Trade experts urge heads-up approach for businesses as USMCA comes into force
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Trade experts urge heads-up approach for businesses as USMCA comes into force

Last Updated Jun 30, 2020 at 11:32 am EDT

Prime Minister Justin Trudeau, right to left, Foreign Affairs Minister Chrystia Freeland, United States Trade Representative Robert Lighthizer, President of the United States Donald Trump, Mexico's Secretary of Economy Ildefonso Guajardo Villarreal, and President of Mexico Enrique Pena Nieto participate in a signing ceremony for the new United States-Mexico-Canada Agreement in Buenos Aires, Argentina, Friday, Nov. 30, 2018. THE CANADIAN PRESS/Sean Kilpatrick

WASHINGTON — Experts are urging businesses across North America to keep their heads up and their eyes open as the U.S.-Mexico-Canada Agreement comes into force this week.

U.S. trade ambassador Robert Lighthizer has already indicated the Trump administration will be watching closely to ensure American farmers and manufacturers see the full benefits of the new NAFTA, which takes effect Wednesday.

The deal comes into force under a familiar cloud: U.S. threats of new 10 per cent tariffs on Canadian exports of aluminum, which Lighthizer says have spiked past acceptable levels in recent months.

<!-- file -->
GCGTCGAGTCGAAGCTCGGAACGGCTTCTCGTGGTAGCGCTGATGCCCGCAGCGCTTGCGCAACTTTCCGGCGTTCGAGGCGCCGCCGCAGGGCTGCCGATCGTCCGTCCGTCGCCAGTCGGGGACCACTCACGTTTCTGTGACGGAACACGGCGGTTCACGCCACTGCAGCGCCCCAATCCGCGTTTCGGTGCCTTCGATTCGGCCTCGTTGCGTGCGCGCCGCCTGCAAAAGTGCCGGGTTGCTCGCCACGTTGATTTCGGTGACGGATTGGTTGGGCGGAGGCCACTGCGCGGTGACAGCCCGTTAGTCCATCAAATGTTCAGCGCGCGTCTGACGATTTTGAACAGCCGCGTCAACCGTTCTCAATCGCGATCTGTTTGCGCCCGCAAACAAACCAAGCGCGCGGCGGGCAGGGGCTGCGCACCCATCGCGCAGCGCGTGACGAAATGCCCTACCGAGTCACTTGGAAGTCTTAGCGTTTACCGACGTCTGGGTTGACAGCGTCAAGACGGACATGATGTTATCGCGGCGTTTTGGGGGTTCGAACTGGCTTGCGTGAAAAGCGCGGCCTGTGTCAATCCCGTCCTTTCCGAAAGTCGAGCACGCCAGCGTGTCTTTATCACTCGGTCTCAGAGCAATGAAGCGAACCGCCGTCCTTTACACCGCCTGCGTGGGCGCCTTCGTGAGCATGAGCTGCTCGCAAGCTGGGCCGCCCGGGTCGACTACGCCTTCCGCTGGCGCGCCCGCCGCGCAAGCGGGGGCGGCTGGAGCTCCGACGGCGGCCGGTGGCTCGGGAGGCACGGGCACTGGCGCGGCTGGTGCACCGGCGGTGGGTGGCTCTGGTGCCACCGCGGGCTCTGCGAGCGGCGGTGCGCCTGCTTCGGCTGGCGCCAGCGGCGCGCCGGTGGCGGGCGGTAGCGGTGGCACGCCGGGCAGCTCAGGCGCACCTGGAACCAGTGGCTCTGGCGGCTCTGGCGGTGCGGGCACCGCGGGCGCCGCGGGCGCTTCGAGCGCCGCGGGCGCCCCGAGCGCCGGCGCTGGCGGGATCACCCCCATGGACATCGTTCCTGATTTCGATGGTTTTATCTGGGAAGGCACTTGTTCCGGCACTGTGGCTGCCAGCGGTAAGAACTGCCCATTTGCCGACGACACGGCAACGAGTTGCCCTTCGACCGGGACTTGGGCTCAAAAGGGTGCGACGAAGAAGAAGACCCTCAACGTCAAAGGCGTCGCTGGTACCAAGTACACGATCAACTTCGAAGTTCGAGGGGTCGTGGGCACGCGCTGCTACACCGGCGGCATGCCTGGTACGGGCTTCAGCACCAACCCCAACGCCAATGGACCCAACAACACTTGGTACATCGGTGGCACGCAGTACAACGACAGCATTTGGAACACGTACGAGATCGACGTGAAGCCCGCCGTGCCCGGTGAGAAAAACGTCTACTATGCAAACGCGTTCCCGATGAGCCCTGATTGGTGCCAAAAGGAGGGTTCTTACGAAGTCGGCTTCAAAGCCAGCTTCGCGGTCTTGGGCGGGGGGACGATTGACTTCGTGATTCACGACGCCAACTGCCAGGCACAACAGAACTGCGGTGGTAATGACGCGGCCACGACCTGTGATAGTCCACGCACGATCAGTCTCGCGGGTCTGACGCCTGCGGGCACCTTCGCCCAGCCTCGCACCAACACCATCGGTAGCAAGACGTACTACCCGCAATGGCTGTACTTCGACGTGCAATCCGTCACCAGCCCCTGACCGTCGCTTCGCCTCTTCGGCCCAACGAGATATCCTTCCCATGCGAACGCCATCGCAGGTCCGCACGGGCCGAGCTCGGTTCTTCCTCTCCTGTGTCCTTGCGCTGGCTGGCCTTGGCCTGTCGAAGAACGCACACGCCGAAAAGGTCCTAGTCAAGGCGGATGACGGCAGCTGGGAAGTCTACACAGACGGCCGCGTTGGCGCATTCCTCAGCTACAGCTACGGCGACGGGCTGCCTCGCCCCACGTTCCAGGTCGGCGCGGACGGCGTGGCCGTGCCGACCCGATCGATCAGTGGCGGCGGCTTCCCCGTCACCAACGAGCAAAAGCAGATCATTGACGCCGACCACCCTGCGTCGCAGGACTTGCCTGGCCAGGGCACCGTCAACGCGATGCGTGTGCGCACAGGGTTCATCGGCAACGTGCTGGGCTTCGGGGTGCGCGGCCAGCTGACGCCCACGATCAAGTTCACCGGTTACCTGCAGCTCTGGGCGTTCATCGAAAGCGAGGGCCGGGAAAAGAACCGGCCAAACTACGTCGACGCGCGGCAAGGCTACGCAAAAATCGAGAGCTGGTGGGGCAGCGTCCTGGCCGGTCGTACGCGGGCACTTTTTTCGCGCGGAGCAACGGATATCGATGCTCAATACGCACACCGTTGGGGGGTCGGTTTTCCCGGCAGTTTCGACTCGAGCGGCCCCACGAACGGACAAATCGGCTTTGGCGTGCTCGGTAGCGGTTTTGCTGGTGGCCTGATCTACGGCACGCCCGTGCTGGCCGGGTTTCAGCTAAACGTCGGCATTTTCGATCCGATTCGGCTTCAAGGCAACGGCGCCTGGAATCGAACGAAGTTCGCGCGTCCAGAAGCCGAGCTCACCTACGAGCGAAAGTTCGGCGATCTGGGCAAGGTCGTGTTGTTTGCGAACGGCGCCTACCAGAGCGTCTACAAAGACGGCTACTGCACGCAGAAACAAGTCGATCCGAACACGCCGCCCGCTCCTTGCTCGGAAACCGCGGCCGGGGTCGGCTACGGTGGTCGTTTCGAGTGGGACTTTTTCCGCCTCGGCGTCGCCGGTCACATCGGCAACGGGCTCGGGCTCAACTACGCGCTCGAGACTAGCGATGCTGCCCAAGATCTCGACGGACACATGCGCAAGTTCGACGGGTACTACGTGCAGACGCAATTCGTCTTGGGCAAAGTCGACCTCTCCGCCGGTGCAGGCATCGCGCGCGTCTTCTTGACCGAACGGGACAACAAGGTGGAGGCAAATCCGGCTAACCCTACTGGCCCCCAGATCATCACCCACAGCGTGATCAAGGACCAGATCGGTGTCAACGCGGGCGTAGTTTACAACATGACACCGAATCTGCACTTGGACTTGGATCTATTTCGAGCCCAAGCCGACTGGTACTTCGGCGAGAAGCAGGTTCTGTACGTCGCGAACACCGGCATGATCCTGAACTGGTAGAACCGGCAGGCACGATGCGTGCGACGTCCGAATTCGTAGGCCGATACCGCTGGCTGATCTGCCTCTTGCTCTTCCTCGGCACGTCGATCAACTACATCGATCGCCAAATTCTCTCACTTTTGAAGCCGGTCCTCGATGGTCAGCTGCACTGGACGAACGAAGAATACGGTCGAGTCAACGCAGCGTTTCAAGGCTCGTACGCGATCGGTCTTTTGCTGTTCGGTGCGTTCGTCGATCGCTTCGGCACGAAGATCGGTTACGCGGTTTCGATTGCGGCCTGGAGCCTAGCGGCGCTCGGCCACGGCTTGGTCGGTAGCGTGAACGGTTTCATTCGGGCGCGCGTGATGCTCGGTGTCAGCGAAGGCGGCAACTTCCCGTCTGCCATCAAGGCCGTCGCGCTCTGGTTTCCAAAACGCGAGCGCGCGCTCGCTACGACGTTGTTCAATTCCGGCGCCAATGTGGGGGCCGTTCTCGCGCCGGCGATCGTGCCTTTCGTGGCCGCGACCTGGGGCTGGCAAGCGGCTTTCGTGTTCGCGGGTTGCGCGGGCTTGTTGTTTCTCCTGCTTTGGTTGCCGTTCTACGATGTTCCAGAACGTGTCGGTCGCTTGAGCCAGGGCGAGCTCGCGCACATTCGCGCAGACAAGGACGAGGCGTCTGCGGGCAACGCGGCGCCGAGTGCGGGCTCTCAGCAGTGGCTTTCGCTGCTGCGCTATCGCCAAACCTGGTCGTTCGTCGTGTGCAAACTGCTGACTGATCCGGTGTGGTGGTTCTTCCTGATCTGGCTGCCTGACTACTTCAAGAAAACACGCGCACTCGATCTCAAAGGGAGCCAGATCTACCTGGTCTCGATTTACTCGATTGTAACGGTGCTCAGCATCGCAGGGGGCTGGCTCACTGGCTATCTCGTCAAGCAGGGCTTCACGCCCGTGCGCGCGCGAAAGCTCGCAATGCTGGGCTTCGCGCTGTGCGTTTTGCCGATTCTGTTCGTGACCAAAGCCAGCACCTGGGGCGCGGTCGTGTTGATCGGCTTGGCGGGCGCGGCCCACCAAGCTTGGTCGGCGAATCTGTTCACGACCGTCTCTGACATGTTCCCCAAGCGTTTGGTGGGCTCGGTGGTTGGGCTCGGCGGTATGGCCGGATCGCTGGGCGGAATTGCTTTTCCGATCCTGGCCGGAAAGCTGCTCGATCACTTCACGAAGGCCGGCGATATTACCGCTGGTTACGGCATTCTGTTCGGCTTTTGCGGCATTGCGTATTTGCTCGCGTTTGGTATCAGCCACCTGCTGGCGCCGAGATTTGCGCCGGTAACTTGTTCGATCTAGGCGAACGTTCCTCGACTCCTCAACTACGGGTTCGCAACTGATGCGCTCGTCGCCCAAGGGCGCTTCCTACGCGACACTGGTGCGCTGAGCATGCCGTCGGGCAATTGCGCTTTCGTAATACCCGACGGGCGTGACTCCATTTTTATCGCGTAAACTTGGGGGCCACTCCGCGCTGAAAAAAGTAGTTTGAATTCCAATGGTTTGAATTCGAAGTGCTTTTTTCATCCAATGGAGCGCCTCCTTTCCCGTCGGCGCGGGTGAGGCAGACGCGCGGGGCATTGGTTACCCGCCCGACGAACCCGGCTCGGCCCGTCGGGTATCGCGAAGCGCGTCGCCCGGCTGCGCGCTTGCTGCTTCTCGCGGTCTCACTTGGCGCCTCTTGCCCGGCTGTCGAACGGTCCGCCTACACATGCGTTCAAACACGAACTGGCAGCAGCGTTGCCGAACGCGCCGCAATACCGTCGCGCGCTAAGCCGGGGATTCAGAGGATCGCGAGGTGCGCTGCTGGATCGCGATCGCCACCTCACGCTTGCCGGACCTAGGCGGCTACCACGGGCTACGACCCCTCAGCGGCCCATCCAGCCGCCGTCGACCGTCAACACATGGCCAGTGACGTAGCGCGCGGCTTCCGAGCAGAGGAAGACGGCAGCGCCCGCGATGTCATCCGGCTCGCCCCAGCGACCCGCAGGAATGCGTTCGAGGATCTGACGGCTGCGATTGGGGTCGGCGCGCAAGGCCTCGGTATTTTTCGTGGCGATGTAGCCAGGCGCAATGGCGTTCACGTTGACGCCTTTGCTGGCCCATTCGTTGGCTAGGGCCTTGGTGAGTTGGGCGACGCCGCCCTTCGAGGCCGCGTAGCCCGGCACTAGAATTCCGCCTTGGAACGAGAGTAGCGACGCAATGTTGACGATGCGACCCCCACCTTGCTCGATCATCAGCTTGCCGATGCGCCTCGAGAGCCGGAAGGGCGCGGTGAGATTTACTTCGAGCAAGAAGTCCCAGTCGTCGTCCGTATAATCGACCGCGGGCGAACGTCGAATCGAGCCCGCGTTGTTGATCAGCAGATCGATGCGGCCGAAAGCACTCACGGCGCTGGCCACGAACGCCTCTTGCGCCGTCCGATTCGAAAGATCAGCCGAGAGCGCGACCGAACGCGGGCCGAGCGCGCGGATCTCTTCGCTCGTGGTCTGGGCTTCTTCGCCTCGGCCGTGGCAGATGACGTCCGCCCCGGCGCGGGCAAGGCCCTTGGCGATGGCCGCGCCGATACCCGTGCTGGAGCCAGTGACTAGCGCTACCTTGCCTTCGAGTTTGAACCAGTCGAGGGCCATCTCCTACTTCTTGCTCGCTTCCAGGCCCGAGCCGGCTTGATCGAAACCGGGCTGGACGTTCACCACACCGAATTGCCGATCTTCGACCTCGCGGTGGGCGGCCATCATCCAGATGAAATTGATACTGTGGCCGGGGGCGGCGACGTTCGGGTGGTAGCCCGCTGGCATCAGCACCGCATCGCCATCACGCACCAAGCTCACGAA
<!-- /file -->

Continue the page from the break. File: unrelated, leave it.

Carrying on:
Prime Minister Justin Trudeau says Canada’s aluminum is needed south of the border, where existing manufacturing capacity can only meet a fraction of demand.    

Trudeau says tariffs would only increase costs in both countries and create a drag on a U.S. economy that’s struggling to recover from the COVID-19 pandemic.

He says the trade deal protects intellectual property, provides security for auto manufacturers and provides investors with confidence that Canada will have preferred access to the U.S. market for years to come.

This report by The Canadian Press was first published June 30, 2020.

The Canadian Press

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